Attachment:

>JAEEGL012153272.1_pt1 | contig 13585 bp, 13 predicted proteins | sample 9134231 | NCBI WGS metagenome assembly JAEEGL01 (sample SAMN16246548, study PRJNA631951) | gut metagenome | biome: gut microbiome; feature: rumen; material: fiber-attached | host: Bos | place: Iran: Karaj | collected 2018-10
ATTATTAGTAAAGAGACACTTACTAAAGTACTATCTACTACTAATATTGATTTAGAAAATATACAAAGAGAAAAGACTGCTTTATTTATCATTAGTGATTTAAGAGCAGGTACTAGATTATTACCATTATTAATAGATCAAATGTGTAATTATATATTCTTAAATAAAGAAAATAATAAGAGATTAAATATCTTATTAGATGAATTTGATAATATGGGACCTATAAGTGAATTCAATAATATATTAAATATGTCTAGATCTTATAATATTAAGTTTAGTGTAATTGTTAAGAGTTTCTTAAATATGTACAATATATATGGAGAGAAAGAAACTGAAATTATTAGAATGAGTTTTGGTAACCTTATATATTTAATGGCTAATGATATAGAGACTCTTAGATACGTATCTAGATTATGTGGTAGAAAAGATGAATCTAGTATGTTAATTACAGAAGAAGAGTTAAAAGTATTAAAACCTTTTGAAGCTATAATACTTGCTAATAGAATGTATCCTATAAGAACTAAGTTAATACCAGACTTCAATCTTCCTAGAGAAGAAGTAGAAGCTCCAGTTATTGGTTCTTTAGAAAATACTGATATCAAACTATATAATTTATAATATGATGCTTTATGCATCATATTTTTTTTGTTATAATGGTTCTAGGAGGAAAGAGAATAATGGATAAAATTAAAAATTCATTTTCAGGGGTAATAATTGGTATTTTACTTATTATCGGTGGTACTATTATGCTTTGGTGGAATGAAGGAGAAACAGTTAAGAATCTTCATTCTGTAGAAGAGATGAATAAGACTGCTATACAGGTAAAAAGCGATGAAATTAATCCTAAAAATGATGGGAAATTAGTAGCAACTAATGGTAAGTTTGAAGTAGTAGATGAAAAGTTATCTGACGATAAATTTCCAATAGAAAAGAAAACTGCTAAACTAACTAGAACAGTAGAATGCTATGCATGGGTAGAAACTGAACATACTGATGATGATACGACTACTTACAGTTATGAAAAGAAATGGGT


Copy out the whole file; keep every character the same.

>JAEEGL012153272.1_pt1 | contig 13585 bp, 13 predicted proteins | sample 9134231 | NCBI WGS metagenome assembly JAEEGL01 (sample SAMN16246548, study PRJNA631951) | gut metagenome | biome: gut microbiome; feature: rumen; material: fiber-attached | host: Bos | place: Iran: Karaj | collected 2018-10
ATTATTAGTAAAGAGACACTTACTAAAGTACTATCTACTACTAATATTGATTTAGAAAATATACAAAGAGAAAAGACTGCTTTATTTATCATTAGTGATTTAAGAGCAGGTACTAGATTATTACCATTATTAATAGATCAAATGTGTAATTATATATTCTTAAATAAAGAAAATAATAAGAGATTAAATATCTTATTAGATGAATTTGATAATATGGGACCTATAAGTGAATTCAATAATATATTAAATATGTCTAGATCTTATAATATTAAGTTTAGTGTAATTGTTAAGAGTTTCTTAAATATGTACAATATATATGGAGAGAAAGAAACTGAAATTATTAGAATGAGTTTTGGTAACCTTATATATTTAATGGCTAATGATATAGAGACTCTTAGATACGTATCTAGATTATGTGGTAGAAAAGATGAATCTAGTATGTTAATTACAGAAGAAGAGTTAAAAGTATTAAAACCTTTTGAAGCTATAATACTTGCTAATAGAATGTATCCTATAAGAACTAAGTTAATACCAGACTTCAATCTTCCTAGAGAAGAAGTAGAAGCTCCAGTTATTGGTTCTTTAGAAAATACTGATATCAAACTATATAATTTATAATATGATGCTTTATGCATCATATTTTTTTTGTTATAATGGTTCTAGGAGGAAAGAGAATAATGGATAAAATTAAAAATTCATTTTCAGGGGTAATAATTGGTATTTTACTTATTATCGGTGGTACTATTATGCTTTGGTGGAATGAAGGAGAAACAGTTAAGAATCTTCATTCTGTAGAAGAGATGAATAAGACTGCTATACAGGTAAAAAGCGATGAAATTAATCCTAAAAATGATGGGAAATTAGTAGCAACTAATGGTAAGTTTGAAGTAGTAGATGAAAAGTTATCTGACGATAAATTTCCAATAGAAAAGAAAACTGCTAAACTAACTAGAACAGTAGAATGCTATGCATGGGTAGAAACTGAACATACTGATGATGATACGACTACTTACAGTTATGAAAAGAAATGGGT